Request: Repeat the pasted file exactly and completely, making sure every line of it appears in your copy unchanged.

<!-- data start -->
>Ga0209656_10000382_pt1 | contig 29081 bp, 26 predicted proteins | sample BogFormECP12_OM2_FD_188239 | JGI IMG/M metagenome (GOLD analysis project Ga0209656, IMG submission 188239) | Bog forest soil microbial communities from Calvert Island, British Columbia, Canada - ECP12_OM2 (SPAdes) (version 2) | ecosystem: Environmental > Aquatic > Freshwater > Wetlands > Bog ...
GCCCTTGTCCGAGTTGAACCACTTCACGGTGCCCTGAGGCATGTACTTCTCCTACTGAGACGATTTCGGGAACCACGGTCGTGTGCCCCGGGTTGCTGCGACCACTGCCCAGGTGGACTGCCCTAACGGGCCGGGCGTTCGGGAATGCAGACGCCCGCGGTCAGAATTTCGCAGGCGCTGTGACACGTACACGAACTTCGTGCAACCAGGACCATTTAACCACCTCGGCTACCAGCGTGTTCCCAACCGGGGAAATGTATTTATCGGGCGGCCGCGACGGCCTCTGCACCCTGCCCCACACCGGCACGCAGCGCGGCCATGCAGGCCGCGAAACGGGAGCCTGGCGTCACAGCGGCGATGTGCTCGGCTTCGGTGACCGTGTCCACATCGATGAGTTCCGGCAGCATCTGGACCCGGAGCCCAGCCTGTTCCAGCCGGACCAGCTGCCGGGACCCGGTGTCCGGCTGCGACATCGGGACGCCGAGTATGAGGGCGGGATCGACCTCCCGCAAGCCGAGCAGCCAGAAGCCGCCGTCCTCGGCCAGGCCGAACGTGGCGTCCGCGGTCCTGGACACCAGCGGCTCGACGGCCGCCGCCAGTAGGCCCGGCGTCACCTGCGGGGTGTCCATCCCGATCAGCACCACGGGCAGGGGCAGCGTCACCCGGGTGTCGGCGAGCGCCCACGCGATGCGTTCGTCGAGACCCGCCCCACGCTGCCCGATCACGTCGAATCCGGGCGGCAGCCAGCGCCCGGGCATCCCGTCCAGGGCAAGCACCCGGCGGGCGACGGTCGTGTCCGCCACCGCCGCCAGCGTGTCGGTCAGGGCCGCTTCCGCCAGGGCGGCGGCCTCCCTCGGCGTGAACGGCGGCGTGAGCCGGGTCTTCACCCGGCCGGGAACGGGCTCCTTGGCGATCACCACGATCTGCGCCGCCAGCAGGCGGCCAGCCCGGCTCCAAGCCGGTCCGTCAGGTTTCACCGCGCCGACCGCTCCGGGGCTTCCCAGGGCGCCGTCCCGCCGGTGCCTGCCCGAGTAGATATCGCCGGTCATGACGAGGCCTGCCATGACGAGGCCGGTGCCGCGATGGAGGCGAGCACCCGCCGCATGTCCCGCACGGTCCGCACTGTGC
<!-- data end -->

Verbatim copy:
>Ga0209656_10000382_pt1 | contig 29081 bp, 26 predicted proteins | sample BogFormECP12_OM2_FD_188239 | JGI IMG/M metagenome (GOLD analysis project Ga0209656, IMG submission 188239) | Bog forest soil microbial communities from Calvert Island, British Columbia, Canada - ECP12_OM2 (SPAdes) (version 2) | ecosystem: Environmental > Aquatic > Freshwater > Wetlands > Bog ...
GCCCTTGTCCGAGTTGAACCACTTCACGGTGCCCTGAGGCATGTACTTCTCCTACTGAGACGATTTCGGGAACCACGGTCGTGTGCCCCGGGTTGCTGCGACCACTGCCCAGGTGGACTGCCCTAACGGGCCGGGCGTTCGGGAATGCAGACGCCCGCGGTCAGAATTTCGCAGGCGCTGTGACACGTACACGAACTTCGTGCAACCAGGACCATTTAACCACCTCGGCTACCAGCGTGTTCCCAACCGGGGAAATGTATTTATCGGGCGGCCGCGACGGCCTCTGCACCCTGCCCCACACCGGCACGCAGCGCGGCCATGCAGGCCGCGAAACGGGAGCCTGGCGTCACAGCGGCGATGTGCTCGGCTTCGGTGACCGTGTCCACATCGATGAGTTCCGGCAGCATCTGGACCCGGAGCCCAGCCTGTTCCAGCCGGACCAGCTGCCGGGACCCGGTGTCCGGCTGCGACATCGGGACGCCGAGTATGAGGGCGGGATCGACCTCCCGCAAGCCGAGCAGCCAGAAGCCGCCGTCCTCGGCCAGGCCGAACGTGGCGTCCGCGGTCCTGGACACCAGCGGCTCGACGGCCGCCGCCAGTAGGCCCGGCGTCACCTGCGGGGTGTCCATCCCGATCAGCACCACGGGCAGGGGCAGCGTCACCCGGGTGTCGGCGAGCGCCCACGCGATGCGTTCGTCGAGACCCGCCCCACGCTGCCCGATCACGTCGAATCCGGGCGGCAGCCAGCGCCCGGGCATCCCGTCCAGGGCAAGCACCCGGCGGGCGACGGTCGTGTCCGCCACCGCCGCCAGCGTGTCGGTCAGGGCCGCTTCCGCCAGGGCGGCGGCCTCCCTCGGCGTGAACGGCGGCGTGAGCCGGGTCTTCACCCGGCCGGGAACGGGCTCCTTGGCGATCACCACGATCTGCGCCGCCAGCAGGCGGCCAGCCCGGCTCCAAGCCGGTCCGTCAGGTTTCACCGCGCCGACCGCTCCGGGGCTTCCCAGGGCGCCGTCCCGCCGGTGCCTGCCCGAGTAGATATCGCCGGTCATGACGAGGCCTGCCATGACGAGGCCGGTGCCGCGATGGAGGCGAGCACCCGCCGCATGTCCCGCACGGTCCGCACTGTGC